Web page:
How to Train Your Mind to Think Bigger
Do you know the number one reason why you’re not making the kind of money you want to make or living the kind of life you want to live?
That sounds harsh, but I mean it with no judgment. It was the same story with me… and with everyone who keeps spinning their wheels and getting nowhere.
We all have a tendency to cling to our limiting beliefs. It’s nature. Our limiting beliefs protect us. From “Don’t touch the fire or you’ll get burned” to “Don’t dream big or you’ll make an idiot of yourself,” that constant voice saying “don’t even bother” has one goal: to keep you safe.
That voice doesn’t care if you’re fulfilled or successful. It only cares that you’re not in pain.
And when pain avoidance is your default setting, you’re not going to think beyond your perceived limitations. You’re not going to challenge the status quo, step outside your comfort zone, or fulfill any of the other business cliches that actually do create real change in your life.
So how do you get past that mental barrier? How do you train your mind to believe in bigger, bolder possibilities?
You take it step by step.
1. Notice your own beliefs and ask where they come from.
Before you can challenge the stories in your head, you have to hear the stories in your head.
We’re all walking around with loads of beliefs we’ve never questioned. Every time something in life hurts you, your mind makes up a rule to help you avoid that pain in the future.
You got dumped by someone who made more money than you, so you decided that you should only date less successful people.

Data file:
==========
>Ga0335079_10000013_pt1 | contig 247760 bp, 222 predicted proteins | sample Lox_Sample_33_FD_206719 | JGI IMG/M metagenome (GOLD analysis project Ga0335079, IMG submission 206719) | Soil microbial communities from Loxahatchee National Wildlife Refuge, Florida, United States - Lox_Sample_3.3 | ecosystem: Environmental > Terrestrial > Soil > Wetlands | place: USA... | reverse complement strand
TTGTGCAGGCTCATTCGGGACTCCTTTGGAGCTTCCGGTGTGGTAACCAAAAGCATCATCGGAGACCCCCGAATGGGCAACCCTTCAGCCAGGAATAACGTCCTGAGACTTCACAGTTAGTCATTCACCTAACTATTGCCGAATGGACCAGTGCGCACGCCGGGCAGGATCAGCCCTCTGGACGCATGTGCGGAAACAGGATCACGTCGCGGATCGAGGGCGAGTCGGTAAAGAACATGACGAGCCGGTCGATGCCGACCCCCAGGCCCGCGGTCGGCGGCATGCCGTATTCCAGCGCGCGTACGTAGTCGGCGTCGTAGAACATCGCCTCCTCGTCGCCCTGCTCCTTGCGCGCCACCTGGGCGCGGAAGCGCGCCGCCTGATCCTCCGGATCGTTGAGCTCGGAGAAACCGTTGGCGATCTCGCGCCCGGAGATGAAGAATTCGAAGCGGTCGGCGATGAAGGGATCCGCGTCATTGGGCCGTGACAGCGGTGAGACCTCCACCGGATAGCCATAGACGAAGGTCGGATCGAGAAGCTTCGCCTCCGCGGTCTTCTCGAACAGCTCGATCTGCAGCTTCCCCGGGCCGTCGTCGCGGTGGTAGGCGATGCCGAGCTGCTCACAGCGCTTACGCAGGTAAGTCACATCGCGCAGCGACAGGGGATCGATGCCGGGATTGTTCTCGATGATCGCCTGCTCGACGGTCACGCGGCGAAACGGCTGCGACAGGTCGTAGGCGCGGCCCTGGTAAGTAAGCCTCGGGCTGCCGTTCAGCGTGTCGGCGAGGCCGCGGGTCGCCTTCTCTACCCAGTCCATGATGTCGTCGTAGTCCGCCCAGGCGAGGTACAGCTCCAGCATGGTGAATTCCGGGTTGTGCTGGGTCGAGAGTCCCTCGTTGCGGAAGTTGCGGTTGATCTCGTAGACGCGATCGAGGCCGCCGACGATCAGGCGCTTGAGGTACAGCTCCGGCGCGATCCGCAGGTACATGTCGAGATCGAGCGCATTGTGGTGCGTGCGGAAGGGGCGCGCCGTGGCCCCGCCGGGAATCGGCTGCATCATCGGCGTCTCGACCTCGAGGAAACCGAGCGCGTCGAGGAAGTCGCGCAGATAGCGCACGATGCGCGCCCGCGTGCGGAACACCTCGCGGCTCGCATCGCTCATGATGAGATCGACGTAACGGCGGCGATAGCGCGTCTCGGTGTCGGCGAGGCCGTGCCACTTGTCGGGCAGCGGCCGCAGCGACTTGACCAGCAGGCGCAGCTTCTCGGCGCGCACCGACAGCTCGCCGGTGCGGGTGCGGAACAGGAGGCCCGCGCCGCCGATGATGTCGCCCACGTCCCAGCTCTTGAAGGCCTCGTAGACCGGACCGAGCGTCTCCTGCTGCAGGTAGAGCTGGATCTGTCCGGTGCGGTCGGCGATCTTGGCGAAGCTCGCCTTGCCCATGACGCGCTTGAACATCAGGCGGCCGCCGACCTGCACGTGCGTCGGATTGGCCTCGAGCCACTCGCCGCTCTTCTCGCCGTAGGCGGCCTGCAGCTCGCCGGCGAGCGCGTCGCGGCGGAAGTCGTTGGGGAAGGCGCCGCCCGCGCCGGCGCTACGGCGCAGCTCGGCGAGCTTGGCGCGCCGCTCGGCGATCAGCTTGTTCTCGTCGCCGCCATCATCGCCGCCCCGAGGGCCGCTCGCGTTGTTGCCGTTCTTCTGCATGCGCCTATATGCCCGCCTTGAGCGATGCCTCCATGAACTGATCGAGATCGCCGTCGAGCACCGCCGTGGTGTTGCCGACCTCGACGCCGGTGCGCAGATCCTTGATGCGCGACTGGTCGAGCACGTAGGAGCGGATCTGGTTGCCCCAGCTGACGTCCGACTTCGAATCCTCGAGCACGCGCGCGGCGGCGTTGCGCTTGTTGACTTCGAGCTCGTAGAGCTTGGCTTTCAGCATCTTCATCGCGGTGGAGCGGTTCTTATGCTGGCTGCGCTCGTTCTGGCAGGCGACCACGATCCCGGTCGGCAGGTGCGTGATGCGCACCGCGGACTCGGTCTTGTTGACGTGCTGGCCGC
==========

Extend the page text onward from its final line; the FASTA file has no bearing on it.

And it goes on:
You took a big business risk and lost a lot of money, so you decided it’s better to stick with what’s always worked.
You think that employees cannot be trusted or you’ll always be terrible at sales or nobody will like you if you succeed all because your mind invented an over-simplified system of logic to keep you safe.
To make the barrier of your beliefs even tougher to surmount, you even have stories you inherited from your parents. I’m talking about emotional DNA.
If your parents thought you had to suffer to succeed or believed that wealth equals greed, guess what? Those same beliefs are probably living somewhere within you, too.
It’s time to start noticing.
This can be as simple as listening to yourself when you dismiss an idea. When your business partner floats the idea of developing a new app to communicate better with your customers and your first thought is, “We’re not that kind of company,” ask yourself where that idea comes from.
What makes you think you can’t be on the forefront of industry innovation? How are you defining the kind of company you are? Is any of this really true, or are they stories designed to keep you safe inside your comfort zone?
Becoming aware of your own limiting beliefs is challenging and takes time. So while you work on reframing your inner life, start making active adjustments to your outer life.
2. Make one small change.
If you want to get your mind to think beyond limitations, you have to show your mind that you can change. You can grow.
If you ask yourself why you think you can’t run a tech-forward business and the answer is, “Because you can’t even figure out how to log in to Twitter,” you’re going to have a tough time convincing your mind otherwise. Your mind is holding the evidence. Historically, technology has been hard for you.
On the other hand, if you can show your mind that change is possible, you start to feel a shift in your thinking.
The great news is that you don’t have to become a tech expert to get your mind to extend its assumptions about your limitations. You just have to show it that you can grow at all… that you can challenge yourself, think differently, and welcome the unfamiliar.
How do you do that?